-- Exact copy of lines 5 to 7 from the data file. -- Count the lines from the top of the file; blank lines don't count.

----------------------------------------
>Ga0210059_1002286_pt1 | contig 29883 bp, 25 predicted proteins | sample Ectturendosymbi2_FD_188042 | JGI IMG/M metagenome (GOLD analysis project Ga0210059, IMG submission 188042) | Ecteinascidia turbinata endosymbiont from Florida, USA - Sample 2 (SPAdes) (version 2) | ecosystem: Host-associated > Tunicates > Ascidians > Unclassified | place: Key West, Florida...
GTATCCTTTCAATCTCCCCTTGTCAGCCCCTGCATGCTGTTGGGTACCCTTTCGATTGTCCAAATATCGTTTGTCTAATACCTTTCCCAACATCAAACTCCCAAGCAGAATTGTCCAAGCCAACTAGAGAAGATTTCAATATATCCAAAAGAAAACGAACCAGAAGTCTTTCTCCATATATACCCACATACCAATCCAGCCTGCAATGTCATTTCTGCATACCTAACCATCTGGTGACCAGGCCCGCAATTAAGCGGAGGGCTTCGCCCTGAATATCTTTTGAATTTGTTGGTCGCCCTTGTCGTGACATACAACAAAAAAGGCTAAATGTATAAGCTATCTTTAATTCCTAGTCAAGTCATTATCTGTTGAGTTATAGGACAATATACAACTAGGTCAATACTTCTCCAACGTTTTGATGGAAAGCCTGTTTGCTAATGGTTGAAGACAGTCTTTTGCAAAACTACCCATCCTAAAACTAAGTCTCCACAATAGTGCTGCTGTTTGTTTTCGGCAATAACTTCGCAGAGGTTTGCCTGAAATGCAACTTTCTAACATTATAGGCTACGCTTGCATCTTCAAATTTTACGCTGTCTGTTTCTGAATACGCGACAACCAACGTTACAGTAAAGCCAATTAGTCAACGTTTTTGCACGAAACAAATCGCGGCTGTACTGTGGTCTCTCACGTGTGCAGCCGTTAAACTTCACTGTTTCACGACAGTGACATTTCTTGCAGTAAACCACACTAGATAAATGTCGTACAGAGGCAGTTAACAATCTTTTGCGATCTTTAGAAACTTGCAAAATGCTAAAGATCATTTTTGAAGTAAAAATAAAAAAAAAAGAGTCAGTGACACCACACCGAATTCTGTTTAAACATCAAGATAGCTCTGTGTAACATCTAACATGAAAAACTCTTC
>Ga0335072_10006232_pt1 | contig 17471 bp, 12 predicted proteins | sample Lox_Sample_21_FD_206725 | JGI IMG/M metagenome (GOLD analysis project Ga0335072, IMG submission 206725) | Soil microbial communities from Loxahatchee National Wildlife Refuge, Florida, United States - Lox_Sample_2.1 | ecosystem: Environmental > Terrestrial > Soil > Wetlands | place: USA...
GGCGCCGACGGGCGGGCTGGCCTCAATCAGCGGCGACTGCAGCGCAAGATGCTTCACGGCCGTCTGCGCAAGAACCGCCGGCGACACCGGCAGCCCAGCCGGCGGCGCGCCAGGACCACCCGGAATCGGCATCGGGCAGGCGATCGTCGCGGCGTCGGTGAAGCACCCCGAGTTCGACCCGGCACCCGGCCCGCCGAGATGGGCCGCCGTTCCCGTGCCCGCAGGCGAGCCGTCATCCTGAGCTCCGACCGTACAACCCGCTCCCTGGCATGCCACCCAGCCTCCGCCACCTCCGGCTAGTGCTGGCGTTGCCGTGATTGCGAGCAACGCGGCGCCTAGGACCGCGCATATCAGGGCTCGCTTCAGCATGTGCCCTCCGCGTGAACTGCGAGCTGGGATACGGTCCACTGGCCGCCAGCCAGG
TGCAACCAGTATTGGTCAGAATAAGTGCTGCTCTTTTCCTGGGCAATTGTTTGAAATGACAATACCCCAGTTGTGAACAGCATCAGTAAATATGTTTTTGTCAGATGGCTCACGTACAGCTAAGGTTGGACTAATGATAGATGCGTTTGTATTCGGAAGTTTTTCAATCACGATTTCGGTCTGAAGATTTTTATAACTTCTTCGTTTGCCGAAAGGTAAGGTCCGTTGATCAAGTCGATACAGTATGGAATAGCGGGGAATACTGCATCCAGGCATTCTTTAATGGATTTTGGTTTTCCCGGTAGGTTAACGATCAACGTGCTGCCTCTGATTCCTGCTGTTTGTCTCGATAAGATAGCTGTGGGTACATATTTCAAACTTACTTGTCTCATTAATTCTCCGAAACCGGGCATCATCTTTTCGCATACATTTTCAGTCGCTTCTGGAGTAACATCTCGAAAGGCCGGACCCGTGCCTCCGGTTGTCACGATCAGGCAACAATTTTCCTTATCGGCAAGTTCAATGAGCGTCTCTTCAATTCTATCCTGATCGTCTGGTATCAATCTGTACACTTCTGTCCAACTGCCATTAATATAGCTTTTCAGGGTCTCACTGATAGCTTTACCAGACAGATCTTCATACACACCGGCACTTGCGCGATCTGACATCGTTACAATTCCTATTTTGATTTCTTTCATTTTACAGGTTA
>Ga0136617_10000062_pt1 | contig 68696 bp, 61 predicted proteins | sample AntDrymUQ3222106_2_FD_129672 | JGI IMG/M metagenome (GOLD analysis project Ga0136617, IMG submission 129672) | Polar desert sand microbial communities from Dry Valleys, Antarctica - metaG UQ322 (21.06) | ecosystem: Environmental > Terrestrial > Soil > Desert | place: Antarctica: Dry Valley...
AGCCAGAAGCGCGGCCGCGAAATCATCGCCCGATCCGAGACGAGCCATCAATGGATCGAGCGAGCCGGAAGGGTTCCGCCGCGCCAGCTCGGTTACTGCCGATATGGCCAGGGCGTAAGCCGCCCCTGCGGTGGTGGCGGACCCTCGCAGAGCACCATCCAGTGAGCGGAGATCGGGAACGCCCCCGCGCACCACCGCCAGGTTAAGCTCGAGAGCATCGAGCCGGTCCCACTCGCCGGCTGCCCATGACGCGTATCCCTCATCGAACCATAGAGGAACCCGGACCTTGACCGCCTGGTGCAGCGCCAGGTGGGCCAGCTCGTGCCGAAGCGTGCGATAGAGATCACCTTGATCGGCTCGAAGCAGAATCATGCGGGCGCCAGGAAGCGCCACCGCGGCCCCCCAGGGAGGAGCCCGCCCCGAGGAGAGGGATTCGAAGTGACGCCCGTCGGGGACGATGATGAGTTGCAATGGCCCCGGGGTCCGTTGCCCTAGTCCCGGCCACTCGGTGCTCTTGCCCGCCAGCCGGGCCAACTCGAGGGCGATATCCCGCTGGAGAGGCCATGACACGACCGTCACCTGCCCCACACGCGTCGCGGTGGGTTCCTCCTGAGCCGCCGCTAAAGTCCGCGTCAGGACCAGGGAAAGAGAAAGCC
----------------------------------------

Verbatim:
TGCAACCAGTATTGGTCAGAATAAGTGCTGCTCTTTTCCTGGGCAATTGTTTGAAATGACAATACCCCAGTTGTGAACAGCATCAGTAAATATGTTTTTGTCAGATGGCTCACGTACAGCTAAGGTTGGACTAATGATAGATGCGTTTGTATTCGGAAGTTTTTCAATCACGATTTCGGTCTGAAGATTTTTATAACTTCTTCGTTTGCCGAAAGGTAAGGTCCGTTGATCAAGTCGATACAGTATGGAATAGCGGGGAATACTGCATCCAGGCATTCTTTAATGGATTTTGGTTTTCCCGGTAGGTTAACGATCAACGTGCTGCCTCTGATTCCTGCTGTTTGTCTCGATAAGATAGCTGTGGGTACATATTTCAAACTTACTTGTCTCATTAATTCTCCGAAACCGGGCATCATCTTTTCGCATACATTTTCAGTCGCTTCTGGAGTAACATCTCGAAAGGCCGGACCCGTGCCTCCGGTTGTCACGATCAGGCAACAATTTTCCTTATCGGCAAGTTCAATGAGCGTCTCTTCAATTCTATCCTGATCGTCTGGTATCAATCTGTACACTTCTGTCCAACTGCCATTAATATAGCTTTTCAGGGTCTCACTGATAGCTTTACCAGACAGATCTTCATACACACCGGCACTTGCGCGATCTGACATCGTTACAATTCCTATTTTGATTTCTTTCATTTTACAGGTTA
>Ga0136617_10000062_pt1 | contig 68696 bp, 61 predicted proteins | sample AntDrymUQ3222106_2_FD_129672 | JGI IMG/M metagenome (GOLD analysis project Ga0136617, IMG submission 129672) | Polar desert sand microbial communities from Dry Valleys, Antarctica - metaG UQ322 (21.06) | ecosystem: Environmental > Terrestrial > Soil > Desert | place: Antarctica: Dry Valley...
AGCCAGAAGCGCGGCCGCGAAATCATCGCCCGATCCGAGACGAGCCATCAATGGATCGAGCGAGCCGGAAGGGTTCCGCCGCGCCAGCTCGGTTACTGCCGATATGGCCAGGGCGTAAGCCGCCCCTGCGGTGGTGGCGGACCCTCGCAGAGCACCATCCAGTGAGCGGAGATCGGGAACGCCCCCGCGCACCACCGCCAGGTTAAGCTCGAGAGCATCGAGCCGGTCCCACTCGCCGGCTGCCCATGACGCGTATCCCTCATCGAACCATAGAGGAACCCGGACCTTGACCGCCTGGTGCAGCGCCAGGTGGGCCAGCTCGTGCCGAAGCGTGCGATAGAGATCACCTTGATCGGCTCGAAGCAGAATCATGCGGGCGCCAGGAAGCGCCACCGCGGCCCCCCAGGGAGGAGCCCGCCCCGAGGAGAGGGATTCGAAGTGACGCCCGTCGGGGACGATGATGAGTTGCAATGGCCCCGGGGTCCGTTGCCCTAGTCCCGGCCACTCGGTGCTCTTGCCCGCCAGCCGGGCCAACTCGAGGGCGATATCCCGCTGGAGAGGCCATGACACGACCGTCACCTGCCCCACACGCGTCGCGGTGGGTTCCTCCTGAGCCGCCGCTAAAGTCCGCGTCAGGACCAGGGAAAGAGAAAGCC